While the media have failed to report it widely, NHS workers have already demonstrated twice since July. Marches took place in 30 cities on 8 August, bringing together thousands of people. NHS employees held a minute’s silence for the 640 colleagues who have died during the Coronavirus crisis. Then on Saturday, 12 September hundreds of people also marched in London, Cardiff and Bristol to demand a 15% increase in their salaries. I went to march with them, as I truly believe they deserve it.
We are living in exceptional circumstances. Since the British government is operating through extremely confusing forms of communication, the UK has become one of the worst countries in terms of its response to the Covid-19 crisis. The main comfort and only response to a health threat of such a level remains the National Health Service itself.
Yet NHS employees keep sending us distress signals. They are overworked, exhausted and underpaid.
After the two days of protests on 8 August and 12 September, some workers are planning a third event for October. Others would even be ready to strike.
British public health workers are indeed on their knees. Lack of resources, lack of PPE, precarious and underpaid positions and staff shortages all contribute to this crisis. Since March, caregivers have only been granted the government’s appeals to us, the citizens, to applaud them every Thursday evening…
They are now claiming a 15% salary increase. And legitimately so.
Many marchers I talked to at the protests in Bristol confessed to being unable to pay their bills, thinking about quitting their job or fearing going to work because of the excessive workload.
I met Alex, a young nurse who has been the coordinator of the group ‘NHS Workers Say No’ in Bristol. “This government is directly responsible for the failures regarding personal protective equipment (PPE), testing, tracing application…” he told the crowd in his speech at the march. “They failed to protect NHS employees and now they are failing once again and refusing to reward us for our sacrifices.”
The salaries of these workers have not been increased in 10 years, while this year their work has been increased tenfold by the Covid-19 crisis. One of the consequences of the lack of investment is that the NHS has found it difficult to recruit: more than 53,000 nursing positions remain vacant across UK according to the Royal College of Nursing (RCN). In addition, his colleagues also lack protection, masks, gloves, equipment. This is what determined Alex to act.
“We are marching against pay inequalities,” he told me. “NHS workers have been side-lined by a recent increase in public sector workers’ pay. Nurses earn an average of £6,000 less per year than 10 years ago. So we are protesting against that and to ensure that the government gives us a raise, one that we deserve. We have sacrificed a lot during this pandemic and because of the consequences of the coronavirus. This is what we are marching for.”
He regularly walks through the city to distribute flyers warning about their situation. Together with friends, they are now a group of dozens of caregivers: doctors, nurses but also medical assistants, students, physiotherapists, therapists, and many other care professionals that enable the NHS to function. A medical assistant told me on Gloucester Road, a few days before the protests: “Some are barely paid the minimum wage and that is really not enough. Now, across the country, we’re a group of 83,000 people so they’re going to have to listen to us.”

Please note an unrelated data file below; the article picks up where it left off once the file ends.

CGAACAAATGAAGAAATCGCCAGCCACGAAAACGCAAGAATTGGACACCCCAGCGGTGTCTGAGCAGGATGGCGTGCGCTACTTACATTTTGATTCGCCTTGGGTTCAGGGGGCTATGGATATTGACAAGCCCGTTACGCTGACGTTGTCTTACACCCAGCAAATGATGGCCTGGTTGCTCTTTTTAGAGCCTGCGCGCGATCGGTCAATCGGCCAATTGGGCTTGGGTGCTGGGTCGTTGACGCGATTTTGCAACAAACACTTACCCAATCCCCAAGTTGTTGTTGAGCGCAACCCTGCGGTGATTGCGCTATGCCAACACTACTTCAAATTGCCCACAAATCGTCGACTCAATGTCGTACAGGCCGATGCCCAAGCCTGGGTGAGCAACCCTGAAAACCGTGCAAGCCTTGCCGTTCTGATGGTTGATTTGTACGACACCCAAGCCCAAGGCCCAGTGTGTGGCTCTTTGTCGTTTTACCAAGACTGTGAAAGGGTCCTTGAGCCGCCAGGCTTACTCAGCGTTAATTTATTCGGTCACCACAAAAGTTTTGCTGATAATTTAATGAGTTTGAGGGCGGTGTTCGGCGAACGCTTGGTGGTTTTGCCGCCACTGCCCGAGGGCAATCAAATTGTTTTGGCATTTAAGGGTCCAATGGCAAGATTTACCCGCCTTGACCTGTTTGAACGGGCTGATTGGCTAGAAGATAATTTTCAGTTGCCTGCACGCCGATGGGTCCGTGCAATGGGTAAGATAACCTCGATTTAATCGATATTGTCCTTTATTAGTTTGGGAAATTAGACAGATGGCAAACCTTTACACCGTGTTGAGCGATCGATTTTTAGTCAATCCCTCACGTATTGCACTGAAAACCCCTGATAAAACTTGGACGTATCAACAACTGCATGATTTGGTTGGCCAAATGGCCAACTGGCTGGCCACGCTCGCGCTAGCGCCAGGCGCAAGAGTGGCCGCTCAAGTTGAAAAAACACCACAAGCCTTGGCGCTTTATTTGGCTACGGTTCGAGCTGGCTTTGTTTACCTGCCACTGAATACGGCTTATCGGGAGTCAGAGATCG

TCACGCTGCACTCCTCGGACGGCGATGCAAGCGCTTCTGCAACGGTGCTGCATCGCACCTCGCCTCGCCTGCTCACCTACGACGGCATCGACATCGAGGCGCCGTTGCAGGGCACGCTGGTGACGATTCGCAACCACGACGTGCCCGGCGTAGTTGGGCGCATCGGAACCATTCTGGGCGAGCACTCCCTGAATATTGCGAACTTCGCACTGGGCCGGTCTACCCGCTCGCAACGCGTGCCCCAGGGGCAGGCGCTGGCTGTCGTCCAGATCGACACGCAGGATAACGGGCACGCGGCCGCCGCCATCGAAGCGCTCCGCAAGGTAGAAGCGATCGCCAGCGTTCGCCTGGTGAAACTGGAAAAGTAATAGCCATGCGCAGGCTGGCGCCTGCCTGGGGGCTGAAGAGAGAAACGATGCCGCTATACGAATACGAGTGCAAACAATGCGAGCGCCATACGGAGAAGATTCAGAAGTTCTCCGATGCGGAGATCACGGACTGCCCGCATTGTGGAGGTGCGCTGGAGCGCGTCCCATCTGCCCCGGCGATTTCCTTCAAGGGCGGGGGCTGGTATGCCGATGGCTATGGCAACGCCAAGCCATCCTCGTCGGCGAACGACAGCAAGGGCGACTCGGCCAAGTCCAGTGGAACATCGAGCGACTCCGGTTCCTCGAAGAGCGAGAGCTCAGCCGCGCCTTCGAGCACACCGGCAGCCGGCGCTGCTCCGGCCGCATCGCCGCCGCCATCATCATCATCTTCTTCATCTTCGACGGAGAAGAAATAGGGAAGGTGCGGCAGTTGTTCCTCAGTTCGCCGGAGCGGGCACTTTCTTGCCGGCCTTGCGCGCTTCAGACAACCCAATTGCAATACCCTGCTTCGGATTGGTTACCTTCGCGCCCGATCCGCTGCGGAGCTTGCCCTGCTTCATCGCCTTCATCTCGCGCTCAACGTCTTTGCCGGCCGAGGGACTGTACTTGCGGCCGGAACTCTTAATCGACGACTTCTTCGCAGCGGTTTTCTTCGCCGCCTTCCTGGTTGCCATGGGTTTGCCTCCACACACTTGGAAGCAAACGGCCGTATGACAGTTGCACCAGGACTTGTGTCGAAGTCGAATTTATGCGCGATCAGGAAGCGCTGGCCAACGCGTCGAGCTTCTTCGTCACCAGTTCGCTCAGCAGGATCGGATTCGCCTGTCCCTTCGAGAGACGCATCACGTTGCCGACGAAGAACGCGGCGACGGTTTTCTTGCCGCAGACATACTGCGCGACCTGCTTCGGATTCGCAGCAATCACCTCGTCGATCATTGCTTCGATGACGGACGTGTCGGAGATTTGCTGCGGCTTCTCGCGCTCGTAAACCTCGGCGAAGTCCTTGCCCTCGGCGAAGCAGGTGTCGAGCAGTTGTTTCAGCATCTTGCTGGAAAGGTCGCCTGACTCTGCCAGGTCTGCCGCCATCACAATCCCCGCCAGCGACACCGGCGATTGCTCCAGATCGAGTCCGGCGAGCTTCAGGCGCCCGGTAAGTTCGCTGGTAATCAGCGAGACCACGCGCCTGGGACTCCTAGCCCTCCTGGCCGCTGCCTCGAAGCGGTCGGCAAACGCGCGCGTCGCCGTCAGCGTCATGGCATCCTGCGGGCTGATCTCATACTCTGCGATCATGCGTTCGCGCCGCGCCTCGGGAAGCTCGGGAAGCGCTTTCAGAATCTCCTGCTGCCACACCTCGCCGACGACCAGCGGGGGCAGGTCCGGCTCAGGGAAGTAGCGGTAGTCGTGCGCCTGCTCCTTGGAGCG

Both believe that a strike is possible if the government refuses to listen to their cry of alarm, even if they want to avoid such a measure in the midst of a pandemic. “Of course the Royal College of Nurses is against strike action,” Alex adds, “because if we strike people are likely to suffer. Sick people will lack care, and families will not receive proper support. This is why protests like these are so important for us to be heard. Because we cannot strike the same way other workers can.”
The British public supports, by more than 75%, the idea of a pay rise, as confirmed by one of the protesters. “Because not all of them can leave their posts, for obvious reasons, they need other workers’ solidarity and support. I think there should be a big demonstration organised by all the unions against all the measures of the government, their repeated lies, the lack of resources for the NHS, especially as the support to the unemployed will expire this autumn and there will be an increase in unemployment… Unions must act.”
While campaigning for Brexit, Boris Johnson had promised to protect the NHS and increase its budget. Since then, the opposite has happened. And many doctors and nurses even fear the privatisation of several branches of the public health system as well as layoffs.
Shannon, who’s been a nurse for three years, spoke during the protests, and said that although she loves her job, she often ends her day in tears. “We cry because we are overwhelmed, overworked and exhausted. People ask me: can you cope? Well actually, no, not really, but there’s no staff, so we’re going to have to try. First-year nurses have to take on a lot of responsibility, to manage even when it is beyond their skills and confidence. We have to ask: as a society, what do we value? Don’t we deserve a 15% increase? Don’t we deserve to end the month without needing to borrow money, because our wages no longer compensate for inflation? We live in a country that can afford to help its citizens. We can afford to support the NHS.”
This is an illustration of the agony of the country’s public services.